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What does "write me a new minivan" mean here?

PS: I am from a non English Speaking country.

  • I'm voting to close this question as off-topic because explaining jokes is considered very off-topic. – Mitch Oct 8 at 12:59
  • Sorry Mitch, I believe this post is very much in the spirit of the site-"English Language & Usage". It was not about explaining a joke. I did not know even it was about a joke. I came across this usage in a training presentation and was interested to know the meaning of it.Such questions would help people (mainly from non-English-speaking geographies) understand this and upgrade their knowledge. Most importantly such explanation are not found in dictionaries or grammar books. Thus this site would feel the gap. So rather closing, IMHO, such things should be encouraged. – Dexter Oct 9 at 6:50

The goal is to "write bug-free software", so the man is saying he is going to "write" himself a new minivan by fixing the bugs in the code. Essentially, he is going to make enough money by writing bug-free code that he will have written enough to purchase himself a new minivan.

  • Thanks Leon. I should have thought in that direction :). I am going to write a new Ferrari to myself :) – Dexter Mar 4 at 9:14
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    Just for more information: there are two ways to read the joke. One way to read it is that writing software can be so complex that innumerable bugs can be found and fixed before it is "bug-free" (and some would say that no software is really bug free). Another way to read it (and the way I prefer to read it) is that the software developers themselves can introduce the bugs themselves. and then fix them. Indeed, that's what Test-Driven-Development is all about. – John Go-Soco Mar 4 at 9:23
  • "for every bug you find and fix". I assume they're fixing existing code, not code which does not yet exist, since non-existent code cannot be fixed, and the verb "write" is referring to the new code that replaces the buggy code. The existing code has enough bugs in it that a rate of $10 per bug fixed there will be enough money to pay for a minivan. So, "write me [myself] a minivan's worth of bug fixes". – TRomano Mar 4 at 9:31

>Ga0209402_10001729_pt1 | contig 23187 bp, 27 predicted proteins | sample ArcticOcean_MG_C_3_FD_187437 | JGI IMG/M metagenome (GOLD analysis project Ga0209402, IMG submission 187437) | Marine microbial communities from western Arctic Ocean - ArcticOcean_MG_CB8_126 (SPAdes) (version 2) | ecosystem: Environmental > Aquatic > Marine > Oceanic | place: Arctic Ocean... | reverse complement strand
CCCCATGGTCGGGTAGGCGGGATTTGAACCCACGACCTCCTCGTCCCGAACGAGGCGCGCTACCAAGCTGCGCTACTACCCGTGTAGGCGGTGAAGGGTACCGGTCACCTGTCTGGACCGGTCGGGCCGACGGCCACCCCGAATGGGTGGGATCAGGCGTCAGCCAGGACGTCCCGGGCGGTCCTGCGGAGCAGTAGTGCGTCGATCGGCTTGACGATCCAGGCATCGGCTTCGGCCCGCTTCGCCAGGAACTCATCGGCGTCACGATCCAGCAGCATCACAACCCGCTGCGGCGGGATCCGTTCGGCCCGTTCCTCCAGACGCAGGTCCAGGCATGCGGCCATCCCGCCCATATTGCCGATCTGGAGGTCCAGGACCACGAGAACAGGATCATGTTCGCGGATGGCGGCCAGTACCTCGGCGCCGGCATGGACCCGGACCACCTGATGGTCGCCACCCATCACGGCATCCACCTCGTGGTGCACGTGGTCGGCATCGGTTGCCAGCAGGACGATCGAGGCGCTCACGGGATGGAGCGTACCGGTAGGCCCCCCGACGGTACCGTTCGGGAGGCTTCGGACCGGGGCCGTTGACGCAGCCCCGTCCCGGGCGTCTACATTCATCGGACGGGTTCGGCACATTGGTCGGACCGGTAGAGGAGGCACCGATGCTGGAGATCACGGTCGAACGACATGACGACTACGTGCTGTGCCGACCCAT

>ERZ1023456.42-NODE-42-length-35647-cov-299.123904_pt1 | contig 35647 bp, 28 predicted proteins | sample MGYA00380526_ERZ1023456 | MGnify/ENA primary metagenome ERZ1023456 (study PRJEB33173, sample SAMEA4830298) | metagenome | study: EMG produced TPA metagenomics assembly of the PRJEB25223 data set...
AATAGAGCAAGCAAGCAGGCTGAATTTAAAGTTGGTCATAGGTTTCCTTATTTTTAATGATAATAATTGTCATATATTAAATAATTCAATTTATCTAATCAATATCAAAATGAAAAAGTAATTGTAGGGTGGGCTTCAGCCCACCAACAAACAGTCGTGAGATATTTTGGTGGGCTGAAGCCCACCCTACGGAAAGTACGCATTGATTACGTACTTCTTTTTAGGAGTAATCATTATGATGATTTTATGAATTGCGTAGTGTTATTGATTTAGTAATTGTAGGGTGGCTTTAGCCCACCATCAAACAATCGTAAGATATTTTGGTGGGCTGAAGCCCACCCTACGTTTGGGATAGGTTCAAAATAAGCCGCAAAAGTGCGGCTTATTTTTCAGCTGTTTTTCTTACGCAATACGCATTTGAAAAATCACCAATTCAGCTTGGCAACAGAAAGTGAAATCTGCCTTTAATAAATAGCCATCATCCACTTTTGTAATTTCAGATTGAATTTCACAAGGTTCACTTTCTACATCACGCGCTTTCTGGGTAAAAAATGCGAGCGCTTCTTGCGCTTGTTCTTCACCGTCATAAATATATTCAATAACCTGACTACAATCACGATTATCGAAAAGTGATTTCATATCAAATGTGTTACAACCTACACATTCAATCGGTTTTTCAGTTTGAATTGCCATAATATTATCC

• The word "write" is being used because the manager wants the buggy code to be overwritten, which obviously requires new code to be written. – Leon Mar 4 at 11:58
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    The point of the joke is finding bugs and fixing them—writing bug-free software in the end. The punchline says that what the person will do is write his own extremely buggy software, identify those bugs (at $10 each), and then fix them. It wouldn't be a punchline if it were interpreted in the normal sense. The behaviour being produced is wrong behaviour. – Jason Bassford Supports Monica Mar 4 at 16:53

Wally, the engineer who is going "write a mini-van", is going to intentionally abuse the incentive system by intentionally creating bugs, then claiming the ten-dollar bonus for fixing each bug. That can be done much faster than finding and fixing existing bugs, so it's a quick way to "earn" enough money to buy a minivan.

The larger point of the comic is that misaligned incentives create bad behavior, and that the people who create misaligned incentives don't realize when they do so:

  • The boss wonders about whether it will "drive the right behavior", but doesn't have enough wisdom to realize that it won't.
  • The engineers (portrayed as being smarter than their boss) immediately see how to exploit the terrible incentive program, and celebrate.

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